There are more suggestions I could make, but I think this gives you the gist. Without cynicism, I would also recommend that you publicize these investments so that your customers – and other large companies -- see Amazon making investments in the welfare of its employees. You might even consider deepening your investment in personnel by increasing direct employment at appropriate living wages, and relaxing your objection to union representation. I understand that rapid delivery is part of your brand, and there may be concerns about compromising that service, but I truly believe your keys to maintaining that signature service is not just technology, but also human morale.
Your company has made a point of not commenting on these matters for the press, and I don’t expect a response to this letter either (although one would be welcome), but I hope it is read – if not by you, then by someone with the authority to consider these concerns and bring them up in an appropriate venue. Amazon has ample opportunity to use its considerable capital to set a whole new standard of how large companies operate. I am optimistic that Amazon can lead the way, if it wishes.
Most sincerely, and with best wishes for your holiday season,
Friday, November 29, 2013
The Burning House has been quiet, again. Your correspondent has been writing in other venues and rehearsing an important acting project (while getting some audition material ready as well), applying for jobs, and more.
It may remain quiet for a little while, but we wanted to share with you this conversation between journalist Bill Moyers and the scholar Henry Giroux, as we found it compelling enough to listen to it multiple times. It concerns democracy, capitalism, and what is required for true human freedom.
We hope you enjoy it, as we have. Giroux is an energetic and doggedly optimistic man, who speaks of the importance of imagination to activism, legislation, and citizenship. Please watch.
And then: cure the zombies.
Thursday, November 14, 2013
Here is my monthly "Desert Sage" column for the Deming Headlight. It appears in the November 14 edition and was posted to the website on the evening of the 13th.
* * *
"They just don't want to work."
That is the enduring reactionary myth about the unemployed, the argument for slashing assistance to those in poverty: these people are leeches who don't want to work. So we punish them, and their children along with them. We see no need to address systemic problems.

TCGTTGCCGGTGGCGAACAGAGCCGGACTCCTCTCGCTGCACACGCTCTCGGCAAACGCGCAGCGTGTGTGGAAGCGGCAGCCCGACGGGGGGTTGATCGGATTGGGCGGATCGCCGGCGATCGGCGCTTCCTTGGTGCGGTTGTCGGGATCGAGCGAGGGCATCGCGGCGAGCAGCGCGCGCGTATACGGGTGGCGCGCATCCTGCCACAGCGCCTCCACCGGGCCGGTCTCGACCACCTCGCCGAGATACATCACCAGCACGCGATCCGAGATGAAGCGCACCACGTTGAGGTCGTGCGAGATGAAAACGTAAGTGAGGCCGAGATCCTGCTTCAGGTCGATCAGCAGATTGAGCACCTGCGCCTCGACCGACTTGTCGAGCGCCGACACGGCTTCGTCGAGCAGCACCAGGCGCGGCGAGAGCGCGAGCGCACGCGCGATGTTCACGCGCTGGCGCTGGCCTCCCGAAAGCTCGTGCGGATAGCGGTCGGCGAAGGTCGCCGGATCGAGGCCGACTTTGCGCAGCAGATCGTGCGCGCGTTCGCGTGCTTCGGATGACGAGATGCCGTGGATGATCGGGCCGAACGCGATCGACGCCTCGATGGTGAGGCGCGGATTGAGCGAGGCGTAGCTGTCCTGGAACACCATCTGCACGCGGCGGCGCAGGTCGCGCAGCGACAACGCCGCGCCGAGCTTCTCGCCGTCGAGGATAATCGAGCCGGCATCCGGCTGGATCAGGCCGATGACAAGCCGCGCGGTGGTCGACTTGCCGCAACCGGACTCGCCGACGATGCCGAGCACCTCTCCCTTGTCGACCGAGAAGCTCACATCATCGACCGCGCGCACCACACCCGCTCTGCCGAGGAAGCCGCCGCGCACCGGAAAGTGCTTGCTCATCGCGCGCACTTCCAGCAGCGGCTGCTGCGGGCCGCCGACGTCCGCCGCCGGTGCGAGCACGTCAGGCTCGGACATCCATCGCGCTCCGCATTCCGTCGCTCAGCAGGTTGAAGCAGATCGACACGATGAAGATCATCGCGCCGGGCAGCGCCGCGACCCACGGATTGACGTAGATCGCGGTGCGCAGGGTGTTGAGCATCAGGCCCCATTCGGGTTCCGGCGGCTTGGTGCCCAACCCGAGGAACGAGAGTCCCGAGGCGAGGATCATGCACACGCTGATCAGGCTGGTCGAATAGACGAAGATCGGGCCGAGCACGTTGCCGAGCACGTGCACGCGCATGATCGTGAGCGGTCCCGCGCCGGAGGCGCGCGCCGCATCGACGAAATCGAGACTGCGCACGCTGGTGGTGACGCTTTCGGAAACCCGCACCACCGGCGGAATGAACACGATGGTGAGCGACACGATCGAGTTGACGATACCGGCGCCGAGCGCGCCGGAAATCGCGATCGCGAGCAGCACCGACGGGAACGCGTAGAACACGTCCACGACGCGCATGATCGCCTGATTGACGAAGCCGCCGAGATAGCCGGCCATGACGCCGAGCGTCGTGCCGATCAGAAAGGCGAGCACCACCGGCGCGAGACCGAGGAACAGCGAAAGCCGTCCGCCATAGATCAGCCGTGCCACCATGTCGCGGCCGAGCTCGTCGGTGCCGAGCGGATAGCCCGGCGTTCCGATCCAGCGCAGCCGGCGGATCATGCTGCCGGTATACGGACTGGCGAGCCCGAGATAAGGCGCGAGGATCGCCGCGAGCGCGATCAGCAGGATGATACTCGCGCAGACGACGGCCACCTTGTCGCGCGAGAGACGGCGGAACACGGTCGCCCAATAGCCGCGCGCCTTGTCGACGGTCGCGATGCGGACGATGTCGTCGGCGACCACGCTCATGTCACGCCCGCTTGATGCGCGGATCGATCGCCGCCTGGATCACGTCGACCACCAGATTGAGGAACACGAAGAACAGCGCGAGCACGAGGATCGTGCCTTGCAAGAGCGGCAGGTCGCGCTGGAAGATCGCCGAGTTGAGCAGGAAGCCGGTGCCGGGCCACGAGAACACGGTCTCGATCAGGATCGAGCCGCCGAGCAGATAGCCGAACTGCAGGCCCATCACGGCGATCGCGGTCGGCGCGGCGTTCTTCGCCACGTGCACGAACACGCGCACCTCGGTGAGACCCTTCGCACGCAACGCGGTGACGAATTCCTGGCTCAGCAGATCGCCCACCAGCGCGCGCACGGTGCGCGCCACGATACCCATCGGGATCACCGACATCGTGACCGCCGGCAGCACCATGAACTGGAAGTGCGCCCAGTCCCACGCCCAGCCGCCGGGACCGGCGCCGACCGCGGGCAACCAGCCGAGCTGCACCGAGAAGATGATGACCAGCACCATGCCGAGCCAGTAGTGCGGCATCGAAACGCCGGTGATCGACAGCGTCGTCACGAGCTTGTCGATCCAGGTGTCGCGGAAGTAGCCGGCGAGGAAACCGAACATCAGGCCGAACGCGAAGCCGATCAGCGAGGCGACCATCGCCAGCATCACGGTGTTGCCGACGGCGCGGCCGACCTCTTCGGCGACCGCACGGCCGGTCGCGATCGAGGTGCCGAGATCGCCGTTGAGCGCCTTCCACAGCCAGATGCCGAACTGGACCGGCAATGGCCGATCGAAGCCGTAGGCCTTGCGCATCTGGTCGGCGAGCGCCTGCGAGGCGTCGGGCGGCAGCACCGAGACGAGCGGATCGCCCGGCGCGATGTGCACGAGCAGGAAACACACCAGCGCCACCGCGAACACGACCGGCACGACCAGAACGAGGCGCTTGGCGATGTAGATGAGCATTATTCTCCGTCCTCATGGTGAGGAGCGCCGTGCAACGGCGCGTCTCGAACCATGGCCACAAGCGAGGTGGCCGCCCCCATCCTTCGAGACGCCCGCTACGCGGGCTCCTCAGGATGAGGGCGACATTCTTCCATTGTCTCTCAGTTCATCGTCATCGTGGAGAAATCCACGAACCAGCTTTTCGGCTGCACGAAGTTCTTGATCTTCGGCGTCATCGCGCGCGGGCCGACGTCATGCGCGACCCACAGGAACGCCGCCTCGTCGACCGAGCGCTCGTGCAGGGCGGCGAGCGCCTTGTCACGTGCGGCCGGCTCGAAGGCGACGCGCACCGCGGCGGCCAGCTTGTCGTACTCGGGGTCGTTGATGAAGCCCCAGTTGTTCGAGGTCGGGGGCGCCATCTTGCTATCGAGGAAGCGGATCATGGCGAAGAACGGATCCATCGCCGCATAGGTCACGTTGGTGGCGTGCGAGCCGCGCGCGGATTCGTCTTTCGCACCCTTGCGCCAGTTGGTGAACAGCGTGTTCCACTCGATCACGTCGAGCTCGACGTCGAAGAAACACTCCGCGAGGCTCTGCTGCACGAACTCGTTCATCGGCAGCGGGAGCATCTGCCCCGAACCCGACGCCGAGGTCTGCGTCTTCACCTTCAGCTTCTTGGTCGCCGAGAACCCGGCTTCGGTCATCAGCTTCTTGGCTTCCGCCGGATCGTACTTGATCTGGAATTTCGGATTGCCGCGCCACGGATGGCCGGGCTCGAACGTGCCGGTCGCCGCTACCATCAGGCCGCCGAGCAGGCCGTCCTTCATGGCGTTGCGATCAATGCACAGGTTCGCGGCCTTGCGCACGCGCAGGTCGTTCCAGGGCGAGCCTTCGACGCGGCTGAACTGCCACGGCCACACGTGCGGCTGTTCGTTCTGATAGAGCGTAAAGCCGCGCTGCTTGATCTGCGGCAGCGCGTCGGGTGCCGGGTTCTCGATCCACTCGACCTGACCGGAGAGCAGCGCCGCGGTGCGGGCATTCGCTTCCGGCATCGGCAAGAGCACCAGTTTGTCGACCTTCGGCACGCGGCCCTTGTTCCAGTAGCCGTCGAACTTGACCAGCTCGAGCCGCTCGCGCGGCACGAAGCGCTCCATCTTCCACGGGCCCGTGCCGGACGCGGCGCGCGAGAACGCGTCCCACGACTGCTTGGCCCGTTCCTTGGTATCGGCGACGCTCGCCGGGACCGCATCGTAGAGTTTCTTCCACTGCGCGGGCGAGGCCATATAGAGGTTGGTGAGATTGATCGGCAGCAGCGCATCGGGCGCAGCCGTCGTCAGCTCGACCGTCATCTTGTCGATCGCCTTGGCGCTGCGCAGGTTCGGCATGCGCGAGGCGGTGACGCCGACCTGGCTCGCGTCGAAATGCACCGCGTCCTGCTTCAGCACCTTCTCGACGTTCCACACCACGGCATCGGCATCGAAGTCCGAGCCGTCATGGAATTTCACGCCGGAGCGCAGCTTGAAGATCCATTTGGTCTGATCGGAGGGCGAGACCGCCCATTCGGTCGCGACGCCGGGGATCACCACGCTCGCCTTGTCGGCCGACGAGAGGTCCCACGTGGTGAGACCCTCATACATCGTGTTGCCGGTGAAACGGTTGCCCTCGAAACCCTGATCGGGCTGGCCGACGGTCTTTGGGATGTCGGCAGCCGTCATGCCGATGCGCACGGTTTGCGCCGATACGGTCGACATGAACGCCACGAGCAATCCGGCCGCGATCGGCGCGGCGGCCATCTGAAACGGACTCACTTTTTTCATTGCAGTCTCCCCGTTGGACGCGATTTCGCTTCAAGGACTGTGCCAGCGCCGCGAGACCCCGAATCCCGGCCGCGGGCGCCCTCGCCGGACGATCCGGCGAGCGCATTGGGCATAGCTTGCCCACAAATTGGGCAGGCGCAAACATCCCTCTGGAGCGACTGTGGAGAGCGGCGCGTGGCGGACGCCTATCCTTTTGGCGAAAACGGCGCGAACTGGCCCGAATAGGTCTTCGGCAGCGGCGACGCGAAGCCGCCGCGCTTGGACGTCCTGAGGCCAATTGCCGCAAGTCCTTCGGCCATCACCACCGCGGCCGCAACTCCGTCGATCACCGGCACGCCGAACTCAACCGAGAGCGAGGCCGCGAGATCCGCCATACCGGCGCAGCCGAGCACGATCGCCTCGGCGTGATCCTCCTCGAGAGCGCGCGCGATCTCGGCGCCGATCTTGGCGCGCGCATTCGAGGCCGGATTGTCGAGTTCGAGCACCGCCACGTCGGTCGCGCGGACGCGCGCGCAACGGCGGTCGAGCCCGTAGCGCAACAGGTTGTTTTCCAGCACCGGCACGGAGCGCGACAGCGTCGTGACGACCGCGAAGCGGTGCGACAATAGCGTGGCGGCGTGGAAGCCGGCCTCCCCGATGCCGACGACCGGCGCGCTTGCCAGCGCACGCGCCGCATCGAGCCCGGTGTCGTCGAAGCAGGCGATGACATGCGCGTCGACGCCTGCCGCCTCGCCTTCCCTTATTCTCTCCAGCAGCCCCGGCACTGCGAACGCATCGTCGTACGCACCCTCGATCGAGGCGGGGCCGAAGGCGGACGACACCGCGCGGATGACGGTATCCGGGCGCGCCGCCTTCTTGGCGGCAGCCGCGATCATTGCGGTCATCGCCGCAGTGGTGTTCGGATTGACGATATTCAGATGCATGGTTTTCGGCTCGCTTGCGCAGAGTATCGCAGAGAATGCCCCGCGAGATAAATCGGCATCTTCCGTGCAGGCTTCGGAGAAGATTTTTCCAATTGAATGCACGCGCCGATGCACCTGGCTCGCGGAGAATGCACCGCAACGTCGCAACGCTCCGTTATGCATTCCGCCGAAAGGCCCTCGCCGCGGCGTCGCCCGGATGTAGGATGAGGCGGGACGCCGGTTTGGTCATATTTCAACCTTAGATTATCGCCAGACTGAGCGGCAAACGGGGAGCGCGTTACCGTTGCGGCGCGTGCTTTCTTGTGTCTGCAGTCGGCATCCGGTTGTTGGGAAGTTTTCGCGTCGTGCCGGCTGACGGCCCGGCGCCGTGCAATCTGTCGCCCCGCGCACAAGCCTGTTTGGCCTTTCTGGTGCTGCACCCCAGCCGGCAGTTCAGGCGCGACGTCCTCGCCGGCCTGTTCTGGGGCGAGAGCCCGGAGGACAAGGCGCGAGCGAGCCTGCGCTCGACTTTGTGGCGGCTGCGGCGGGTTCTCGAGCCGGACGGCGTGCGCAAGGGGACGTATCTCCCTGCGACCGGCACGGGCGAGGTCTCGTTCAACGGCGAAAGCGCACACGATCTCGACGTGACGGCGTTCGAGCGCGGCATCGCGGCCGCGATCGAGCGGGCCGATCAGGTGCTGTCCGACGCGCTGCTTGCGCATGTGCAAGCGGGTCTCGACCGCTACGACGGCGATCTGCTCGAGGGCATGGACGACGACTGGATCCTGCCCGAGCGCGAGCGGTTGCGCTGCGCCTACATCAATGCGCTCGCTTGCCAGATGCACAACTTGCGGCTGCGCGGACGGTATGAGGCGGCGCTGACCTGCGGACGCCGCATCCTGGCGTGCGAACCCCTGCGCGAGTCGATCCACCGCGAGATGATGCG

At a time of maximum prosperity for major corporations and investors, job growth is slow, poverty has expanded, and it is the working people and small businesses that are squeezed to pay for the ongoing crisis of our economic system.
During a recent visit to Deming, Congressman Steve Pearce proclaimed himself bewildered that record-setting unemployment persists in Luna County. After all, there are job listings. As quoted in this newspaper, Mr. Pearce said, "The hospital says they have 33 jobs waiting to be filled and the schools have 20 positions open. Yet, no one is filling those jobs."
If you visit Mimbres Hospital's website or the New Mexico Workforce Connections site, you will indeed find a number of jobs listed. Like ripe fruit, they hang there waiting to be taken. For instance, there are numerous openings for registered nurses. They are also in need of medical lab technicians, physical therapists, and a phlebotomist. Step right up, Luna County! On the hospital's website, you can click on positions of interest to you and add them to your "job cart." It's just like browsing for books on Amazon.
These are, indeed, good jobs. Yet they require certain qualifications and prerequisites that are not in high supply within our community. I am an able-bodied person willing to work; I have a high level of education and lots of work experience; and yet I would not qualify for a single one of these jobs. Many of these jobs would have to be filled from outside the community.
It is not quite as simple as walking in and saying, "Here I am!"
Now let's check out these school district jobs. Earlier this week, the Deming Public Schools website advertised not 20, but 10 positions. Of these 10, one was a custodial position and nine were for teachers. Teaching jobs, again, require certain qualifications and prerequisites. If qualified for hire, you may have to enroll in graduate teacher training, adding graduate school to your full-time job.